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Cancer Prevention Tips Duluth MN

Eating red meat increases cancer risk. Why is red meat so bad? Recent research revealed at least part of the answer as chronic inflammation. Read on to find out more information on the connection between red meat and cancer.

David Mc Naney, MD
(218) 786-8364
400 E 3rd St
Duluth, MN
Specialties
Oncology (Cancer), Radiation Oncology
Gender
Male
Education
Medical School: Univ Of London, The Middlesex Hosp Med Sch (352-26 Pr 1/71)
Graduation Year: 1976
Hospital
Hospital: Miller-Dwan Med Ctr, Duluth, Mn; St Lukes Hospital, Duluth, Mn; St Marys Med Ctr, Duluth, Mn
Group Practice: Miller-Dwan Medical Ctr

Data Provided by:
James Edward Krook, MD
(218) 786-8364
400 E 3rd St
Duluth, MN
Specialties
Oncology (Cancer)
Gender
Male
Education
Medical School: Univ Of Mn Med Sch-Minneapolis, Minneapolis Mn 55455
Graduation Year: 1969

Data Provided by:
Thomas Edward Elliott, MD
(218) 786-8364
400 E 3rd St
Duluth, MN
Specialties
Oncology (Cancer), Pain Medicine
Gender
Male
Education
Medical School: Univ Of Ks Sch Of Med, Kansas City Ks 66103
Graduation Year: 1970
Hospital
Hospital: St Marys Med Ctr, Duluth, Mn
Group Practice: Duluth Clinic Ltd

Data Provided by:
Daniel Alan Nikcevich, MD
(218) 786-3625
400 E 3rd St
Duluth, MN
Specialties
Oncology (Cancer)
Gender
Male
Education
Medical School: Rush Med Coll Of Rush Univ, Chicago Il 60612
Graduation Year: 1995

Data Provided by:
John Christopher Deutsch
(218) 786-8364
400 E 3rd St
Duluth, MN
Specialty
Gastroenterology, Internal Medicine, Hematology, Medical Oncology

Data Provided by:
Dr.Daniel Nikcevich
(218) 786-8364
400 East 3rd Street
Duluth, MN
Gender
M
Education
Medical School: Rush Med Coll Of Rush Univ
Year of Graduation: 1995
Speciality
Oncologist
General Information
Hospital: St. MaryS/duluth Clinic
Accepting New Patients: Yes
RateMD Rating
5.0, out of 5 based on 2, reviews.

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Robert Joseph Dalton, MD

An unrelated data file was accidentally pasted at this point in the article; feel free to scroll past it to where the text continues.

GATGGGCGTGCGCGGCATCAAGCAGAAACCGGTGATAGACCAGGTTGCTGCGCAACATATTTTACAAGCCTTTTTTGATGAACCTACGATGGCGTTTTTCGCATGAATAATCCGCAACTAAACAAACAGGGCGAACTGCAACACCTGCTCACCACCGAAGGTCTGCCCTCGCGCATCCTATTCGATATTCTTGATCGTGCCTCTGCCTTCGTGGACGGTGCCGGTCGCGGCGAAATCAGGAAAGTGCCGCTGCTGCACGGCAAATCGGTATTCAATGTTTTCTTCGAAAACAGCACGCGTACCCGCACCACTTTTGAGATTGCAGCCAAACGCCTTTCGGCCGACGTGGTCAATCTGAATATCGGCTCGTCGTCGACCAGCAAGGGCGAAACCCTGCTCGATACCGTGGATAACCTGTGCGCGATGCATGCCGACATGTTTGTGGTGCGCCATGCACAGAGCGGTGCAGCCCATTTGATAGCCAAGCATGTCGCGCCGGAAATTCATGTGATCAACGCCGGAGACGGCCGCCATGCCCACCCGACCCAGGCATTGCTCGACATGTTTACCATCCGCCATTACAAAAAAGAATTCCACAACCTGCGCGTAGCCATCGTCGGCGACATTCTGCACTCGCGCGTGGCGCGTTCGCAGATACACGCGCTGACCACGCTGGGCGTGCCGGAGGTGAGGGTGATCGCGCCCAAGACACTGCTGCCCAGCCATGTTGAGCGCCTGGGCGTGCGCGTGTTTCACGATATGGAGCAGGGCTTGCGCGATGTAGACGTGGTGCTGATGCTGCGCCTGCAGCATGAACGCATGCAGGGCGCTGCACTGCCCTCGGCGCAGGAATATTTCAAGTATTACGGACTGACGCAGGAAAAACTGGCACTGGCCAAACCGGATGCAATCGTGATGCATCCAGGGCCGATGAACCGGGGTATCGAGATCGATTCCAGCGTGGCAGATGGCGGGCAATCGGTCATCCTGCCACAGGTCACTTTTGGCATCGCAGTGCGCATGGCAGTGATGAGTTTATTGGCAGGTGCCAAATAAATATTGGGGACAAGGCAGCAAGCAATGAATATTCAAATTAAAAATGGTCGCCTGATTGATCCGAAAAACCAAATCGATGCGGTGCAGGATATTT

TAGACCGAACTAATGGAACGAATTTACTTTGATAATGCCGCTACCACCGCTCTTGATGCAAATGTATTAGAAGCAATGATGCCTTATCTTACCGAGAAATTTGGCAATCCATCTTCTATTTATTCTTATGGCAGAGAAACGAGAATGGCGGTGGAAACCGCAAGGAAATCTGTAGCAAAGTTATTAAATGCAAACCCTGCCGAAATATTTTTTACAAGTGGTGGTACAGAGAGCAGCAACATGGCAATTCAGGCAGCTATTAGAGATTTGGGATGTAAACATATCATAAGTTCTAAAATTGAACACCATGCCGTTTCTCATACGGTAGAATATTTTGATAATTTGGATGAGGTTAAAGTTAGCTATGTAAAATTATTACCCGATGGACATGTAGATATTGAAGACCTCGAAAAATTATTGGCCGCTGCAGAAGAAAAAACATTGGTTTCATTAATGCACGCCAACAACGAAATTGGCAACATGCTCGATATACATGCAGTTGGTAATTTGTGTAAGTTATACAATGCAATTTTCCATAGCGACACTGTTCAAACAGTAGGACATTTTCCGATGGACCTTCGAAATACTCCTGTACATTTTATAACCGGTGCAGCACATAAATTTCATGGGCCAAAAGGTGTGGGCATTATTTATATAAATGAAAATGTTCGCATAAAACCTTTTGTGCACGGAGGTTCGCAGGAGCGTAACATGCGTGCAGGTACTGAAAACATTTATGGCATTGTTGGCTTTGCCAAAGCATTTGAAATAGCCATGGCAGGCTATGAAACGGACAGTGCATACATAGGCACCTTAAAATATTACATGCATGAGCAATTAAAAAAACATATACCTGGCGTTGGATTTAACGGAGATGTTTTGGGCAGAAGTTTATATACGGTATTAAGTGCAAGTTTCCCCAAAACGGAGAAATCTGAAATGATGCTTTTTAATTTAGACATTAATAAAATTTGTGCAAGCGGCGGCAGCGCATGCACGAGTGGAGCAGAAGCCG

(218) 786-8364
400 E 3rd St
Duluth, MN
Specialties
Oncology (Cancer)
Gender
Male
Education
Medical School: New York Med Coll, Valhalla Ny 10595
Graduation Year: 1970

Data Provided by:
Jay Dean Baker
(517) 243-3227
915 E 1st St
Duluth, MN
Specialty
Hematology / Oncology

Data Provided by:
Jacquelyn Dawn Wiermaa, MD
(218) 786-8364
400 E 3rd St
Duluth, MN
Specialties
Oncology (Cancer)
Gender
Female
Education
Medical School: Med Coll Of Wi, Milwaukee Wi 53226
Graduation Year: 1996

Data Provided by:
Tanya L Repka, MD
(218) 249-3081
1001 E Superior St Ste 101
Duluth, MN
Specialties
Oncology (Cancer)
Gender
Male
Education
Graduation Year: 2007

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Connection Between Red Meat and Cancer

Provided by: 

By Beth Bence Reinke

Yet another study—this one including more than half a million people—confirms what our docs have been warning us about: Eating red meat increases cancer risk. So we can’t help but wonder, Why is red meat so bad? Recent research revealed at least part of the answer as chronic inflammation. Scientists discovered that red meat introduces a certain sugar molecule that the body doesn’t recognize, therefore causing an inflammatory immune response. This response leads to chronic inflammation—a known risk factor for cancer. But there is good news: As the inflammation goes down, so does the risk. Speaking of chronic inflammation, instead of using nonsteroidal anti-inflammatory drugs (NSAID) to reduce it, simply reach in your spice cabinet. According to Bharat Aggarwal, PhD, professor of cancer medicine at the University of Texas MD Anderson Cancer Center, natural anti-inflammatories like curcumin (found in turmeric and curry powder) are effective against chronic inflammation without the side effects of prescription or OTC drugs. Aggarwal recommends taking 500 mg of curcumin a day.
—Beth Bence Reinke

Author: Beth Bence Reinke

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